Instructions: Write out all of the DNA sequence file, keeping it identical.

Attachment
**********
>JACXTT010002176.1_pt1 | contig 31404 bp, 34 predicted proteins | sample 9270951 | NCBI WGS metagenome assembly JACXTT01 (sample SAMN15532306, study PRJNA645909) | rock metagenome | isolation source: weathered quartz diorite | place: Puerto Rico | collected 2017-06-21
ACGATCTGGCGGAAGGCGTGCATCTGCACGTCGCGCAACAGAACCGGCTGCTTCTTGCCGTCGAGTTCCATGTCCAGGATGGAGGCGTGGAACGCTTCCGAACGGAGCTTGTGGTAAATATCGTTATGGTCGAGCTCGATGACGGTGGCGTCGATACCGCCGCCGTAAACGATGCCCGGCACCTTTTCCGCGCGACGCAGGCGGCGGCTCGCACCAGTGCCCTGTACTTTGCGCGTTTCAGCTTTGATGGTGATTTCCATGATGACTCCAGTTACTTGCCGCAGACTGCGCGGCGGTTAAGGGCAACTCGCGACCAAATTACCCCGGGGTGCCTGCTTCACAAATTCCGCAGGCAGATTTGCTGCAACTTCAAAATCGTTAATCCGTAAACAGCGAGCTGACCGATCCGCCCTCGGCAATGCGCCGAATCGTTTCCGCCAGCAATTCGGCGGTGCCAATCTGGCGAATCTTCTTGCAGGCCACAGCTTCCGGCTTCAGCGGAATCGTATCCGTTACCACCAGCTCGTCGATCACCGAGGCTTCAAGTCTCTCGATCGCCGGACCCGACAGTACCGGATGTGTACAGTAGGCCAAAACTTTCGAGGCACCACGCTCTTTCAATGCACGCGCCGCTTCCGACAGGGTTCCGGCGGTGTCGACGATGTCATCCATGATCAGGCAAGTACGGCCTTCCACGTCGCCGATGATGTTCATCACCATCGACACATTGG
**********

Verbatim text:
>JACXTT010002176.1_pt1 | contig 31404 bp, 34 predicted proteins | sample 9270951 | NCBI WGS metagenome assembly JACXTT01 (sample SAMN15532306, study PRJNA645909) | rock metagenome | isolation source: weathered quartz diorite | place: Puerto Rico | collected 2017-06-21
ACGATCTGGCGGAAGGCGTGCATCTGCACGTCGCGCAACAGAACCGGCTGCTTCTTGCCGTCGAGTTCCATGTCCAGGATGGAGGCGTGGAACGCTTCCGAACGGAGCTTGTGGTAAATATCGTTATGGTCGAGCTCGATGACGGTGGCGTCGATACCGCCGCCGTAAACGATGCCCGGCACCTTTTCCGCGCGACGCAGGCGGCGGCTCGCACCAGTGCCCTGTACTTTGCGCGTTTCAGCTTTGATGGTGATTTCCATGATGACTCCAGTTACTTGCCGCAGACTGCGCGGCGGTTAAGGGCAACTCGCGACCAAATTACCCCGGGGTGCCTGCTTCACAAATTCCGCAGGCAGATTTGCTGCAACTTCAAAATCGTTAATCCGTAAACAGCGAGCTGACCGATCCGCCCTCGGCAATGCGCCGAATCGTTTCCGCCAGCAATTCGGCGGTGCCAATCTGGCGAATCTTCTTGCAGGCCACAGCTTCCGGCTTCAGCGGAATCGTATCCGTTACCACCAGCTCGTCGATCACCGAGGCTTCAAGTCTCTCGATCGCCGGACCCGACAGTACCGGATGTGTACAGTAGGCCAAAACTTTCGAGGCACCACGCTCTTTCAATGCACGCGCCGCTTCCGACAGGGTTCCGGCGGTGTCGACGATGTCATCCATGATCAGGCAAGTACGGCCTTCCACGTCGCCGATGATGTTCATCACCATCGACACATTGG